Legendary ‘Beast Jesus’ Restoration Gets Its Own Dedicated Arts Center
The ruined fresco has become a tourist attraction.
The ridiculously bad restoration job known as Beast Jesus is the gift that keeps on giving for the Spanish town of Borja. The small village is doing its best to extend the Ecce Homo craze that saw thousands of tourists descend upon it to see the perplexing amateur restoration of a church fresco. The disastrous efforts of local resident Cecilia Giménez are now immortalized at the newly-opened Centro de Interpretación.
Mayor Eduardo Arilla hopes the new art center will help sustain tourism related to the painting, which has waned since Beast Jesus first became a sensation in 2012, bringing thousands to the sleepy town.
In the first year after the story broke, “one couldn’t even be here, there was a line to see el paquirrín” Arilla told El Pais, using a local nickname for the now-infamous artwork. Giménez, now 85, had attempted to restore Elías García Martínez’s damaged 1930 fresco, only to be ridiculed for the cartoonish, primate-like appearance of the altered work, which came to be known as Beast Jesus.
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The new arts center contains 15 posters explaining the story of Ecce Homo and its unusual claim to fame, written in English, French, and Japanese.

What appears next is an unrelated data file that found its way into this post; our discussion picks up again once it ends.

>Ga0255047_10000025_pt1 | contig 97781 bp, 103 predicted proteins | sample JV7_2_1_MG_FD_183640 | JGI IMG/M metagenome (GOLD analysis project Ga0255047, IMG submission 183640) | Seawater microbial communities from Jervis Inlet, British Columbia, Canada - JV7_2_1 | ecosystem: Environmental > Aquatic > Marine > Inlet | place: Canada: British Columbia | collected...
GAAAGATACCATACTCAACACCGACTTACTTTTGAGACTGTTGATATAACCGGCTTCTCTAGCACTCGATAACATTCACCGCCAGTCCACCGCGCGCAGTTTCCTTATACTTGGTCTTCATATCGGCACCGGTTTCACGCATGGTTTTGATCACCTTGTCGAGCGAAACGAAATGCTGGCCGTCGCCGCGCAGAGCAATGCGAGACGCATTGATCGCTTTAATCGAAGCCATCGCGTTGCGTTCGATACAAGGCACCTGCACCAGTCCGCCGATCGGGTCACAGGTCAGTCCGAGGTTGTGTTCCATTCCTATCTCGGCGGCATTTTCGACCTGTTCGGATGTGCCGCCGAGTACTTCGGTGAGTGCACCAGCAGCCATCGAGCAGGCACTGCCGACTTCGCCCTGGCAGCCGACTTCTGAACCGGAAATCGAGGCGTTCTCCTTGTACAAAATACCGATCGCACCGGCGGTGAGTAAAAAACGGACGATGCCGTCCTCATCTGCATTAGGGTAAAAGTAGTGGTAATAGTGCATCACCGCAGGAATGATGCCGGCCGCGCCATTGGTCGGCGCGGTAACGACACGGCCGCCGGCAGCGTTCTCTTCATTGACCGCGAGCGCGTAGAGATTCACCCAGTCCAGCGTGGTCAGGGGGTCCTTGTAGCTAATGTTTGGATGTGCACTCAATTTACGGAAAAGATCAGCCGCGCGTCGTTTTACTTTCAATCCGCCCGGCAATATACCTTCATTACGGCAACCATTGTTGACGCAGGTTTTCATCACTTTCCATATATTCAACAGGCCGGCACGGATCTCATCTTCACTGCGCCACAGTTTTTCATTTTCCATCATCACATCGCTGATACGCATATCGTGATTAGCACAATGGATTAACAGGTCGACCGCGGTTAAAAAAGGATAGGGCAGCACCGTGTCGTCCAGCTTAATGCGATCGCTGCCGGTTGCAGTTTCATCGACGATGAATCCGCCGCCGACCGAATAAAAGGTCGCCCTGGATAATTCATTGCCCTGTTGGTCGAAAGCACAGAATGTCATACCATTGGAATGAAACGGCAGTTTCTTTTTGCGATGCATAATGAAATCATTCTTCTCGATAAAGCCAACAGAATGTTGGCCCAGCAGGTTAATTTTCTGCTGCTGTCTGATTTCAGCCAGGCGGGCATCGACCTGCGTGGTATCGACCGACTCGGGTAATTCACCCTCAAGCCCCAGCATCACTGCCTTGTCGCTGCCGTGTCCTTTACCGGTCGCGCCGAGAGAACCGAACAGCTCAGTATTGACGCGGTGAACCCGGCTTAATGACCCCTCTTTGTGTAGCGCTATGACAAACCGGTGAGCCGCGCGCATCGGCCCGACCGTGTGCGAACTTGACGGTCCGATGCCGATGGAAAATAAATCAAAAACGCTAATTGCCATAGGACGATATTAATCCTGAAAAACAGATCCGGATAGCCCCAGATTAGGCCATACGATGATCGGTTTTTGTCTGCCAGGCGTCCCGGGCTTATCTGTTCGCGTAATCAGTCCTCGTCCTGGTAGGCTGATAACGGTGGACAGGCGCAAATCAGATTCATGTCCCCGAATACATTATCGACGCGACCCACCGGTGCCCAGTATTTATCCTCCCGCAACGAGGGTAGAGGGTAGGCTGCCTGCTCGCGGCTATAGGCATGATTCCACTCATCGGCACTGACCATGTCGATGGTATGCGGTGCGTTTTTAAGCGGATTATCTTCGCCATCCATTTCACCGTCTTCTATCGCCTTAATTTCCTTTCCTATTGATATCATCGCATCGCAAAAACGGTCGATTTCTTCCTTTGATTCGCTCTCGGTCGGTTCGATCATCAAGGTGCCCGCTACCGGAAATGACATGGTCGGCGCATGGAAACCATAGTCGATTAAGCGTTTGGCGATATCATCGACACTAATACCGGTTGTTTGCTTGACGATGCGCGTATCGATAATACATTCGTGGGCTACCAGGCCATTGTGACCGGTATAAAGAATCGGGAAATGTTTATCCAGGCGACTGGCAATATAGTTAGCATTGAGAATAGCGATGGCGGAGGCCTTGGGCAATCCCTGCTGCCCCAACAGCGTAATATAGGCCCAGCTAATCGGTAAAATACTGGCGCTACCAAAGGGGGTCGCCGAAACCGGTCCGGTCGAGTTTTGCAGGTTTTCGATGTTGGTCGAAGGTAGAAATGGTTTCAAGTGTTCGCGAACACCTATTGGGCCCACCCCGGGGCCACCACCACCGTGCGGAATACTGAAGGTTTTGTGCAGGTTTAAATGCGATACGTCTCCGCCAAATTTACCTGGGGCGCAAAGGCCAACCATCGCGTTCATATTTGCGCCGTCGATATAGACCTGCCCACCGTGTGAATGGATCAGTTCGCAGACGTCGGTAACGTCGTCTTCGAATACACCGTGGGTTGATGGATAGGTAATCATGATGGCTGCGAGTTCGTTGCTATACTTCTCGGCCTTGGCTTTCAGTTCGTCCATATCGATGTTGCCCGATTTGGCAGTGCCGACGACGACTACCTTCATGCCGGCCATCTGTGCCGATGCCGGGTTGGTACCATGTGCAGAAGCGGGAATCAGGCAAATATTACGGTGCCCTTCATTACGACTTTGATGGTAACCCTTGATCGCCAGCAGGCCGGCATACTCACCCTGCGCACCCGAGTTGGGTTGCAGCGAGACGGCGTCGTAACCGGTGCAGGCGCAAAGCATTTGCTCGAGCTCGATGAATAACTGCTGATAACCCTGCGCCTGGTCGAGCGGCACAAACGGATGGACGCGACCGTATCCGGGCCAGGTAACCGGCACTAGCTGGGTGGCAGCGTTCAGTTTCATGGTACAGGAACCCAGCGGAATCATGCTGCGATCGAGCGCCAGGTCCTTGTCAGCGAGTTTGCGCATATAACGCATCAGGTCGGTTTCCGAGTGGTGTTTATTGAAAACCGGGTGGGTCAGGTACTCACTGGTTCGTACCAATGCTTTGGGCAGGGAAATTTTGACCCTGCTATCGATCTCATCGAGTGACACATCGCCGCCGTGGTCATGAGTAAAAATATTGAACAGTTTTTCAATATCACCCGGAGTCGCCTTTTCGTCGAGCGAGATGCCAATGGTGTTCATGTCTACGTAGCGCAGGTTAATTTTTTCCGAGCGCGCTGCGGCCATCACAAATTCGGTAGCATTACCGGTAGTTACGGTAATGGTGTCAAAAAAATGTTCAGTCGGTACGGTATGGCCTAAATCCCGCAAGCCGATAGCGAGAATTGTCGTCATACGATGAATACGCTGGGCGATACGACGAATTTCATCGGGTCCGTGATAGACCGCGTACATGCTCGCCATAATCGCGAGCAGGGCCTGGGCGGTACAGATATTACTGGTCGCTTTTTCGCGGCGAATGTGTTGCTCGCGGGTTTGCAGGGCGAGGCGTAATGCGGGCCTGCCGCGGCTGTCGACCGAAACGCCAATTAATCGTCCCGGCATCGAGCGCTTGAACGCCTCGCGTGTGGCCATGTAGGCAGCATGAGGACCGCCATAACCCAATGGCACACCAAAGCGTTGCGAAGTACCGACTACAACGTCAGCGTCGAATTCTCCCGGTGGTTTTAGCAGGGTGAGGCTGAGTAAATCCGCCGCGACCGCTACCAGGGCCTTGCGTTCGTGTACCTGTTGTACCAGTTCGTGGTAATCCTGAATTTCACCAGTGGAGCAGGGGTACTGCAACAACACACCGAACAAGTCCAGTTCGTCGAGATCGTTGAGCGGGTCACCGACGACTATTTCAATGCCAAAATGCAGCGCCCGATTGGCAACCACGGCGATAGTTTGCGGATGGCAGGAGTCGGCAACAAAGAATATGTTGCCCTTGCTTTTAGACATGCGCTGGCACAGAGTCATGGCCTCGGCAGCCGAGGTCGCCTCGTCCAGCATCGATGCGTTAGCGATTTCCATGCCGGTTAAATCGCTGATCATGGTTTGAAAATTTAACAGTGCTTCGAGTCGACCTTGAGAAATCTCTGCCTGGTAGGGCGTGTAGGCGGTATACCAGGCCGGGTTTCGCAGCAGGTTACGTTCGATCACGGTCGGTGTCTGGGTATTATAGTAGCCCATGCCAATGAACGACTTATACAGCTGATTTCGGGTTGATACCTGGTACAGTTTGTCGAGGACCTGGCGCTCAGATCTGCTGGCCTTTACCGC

Two students who helped with the Japanese translation told El Pais that Japanese people were drawn to Beast Jesus because “it’s on TV and it’s funny,” and “the actor who plays the red Power Ranger was here filming a documentary on the painting.”
Giménez, who will received a cut of the profits of any Beast Jesus merchandise sold at the new center and on Amazon, appeared at this week’s opening in a wheelchair, having recently broken her hip. Also on hand were several of Garcia’s grandchildren.
“This is too much, my God, I don’t deserve all this,” said an emotional Gimenez at the opening ceremony. In addition to providing a new revenue stream for the town, the Beast Jesus meme has led from everything from a music video and an opera to a documentary film.
As for Giménez, she’s come to terms with the much-maligned appearance of her inadvertent creation, telling El Pais “sometimes, after seeing it for so long, I think to myself, son of mine, you are not as ugly as I thought you were in the beginning.”
*Spanish translation by Cristina Cruz.
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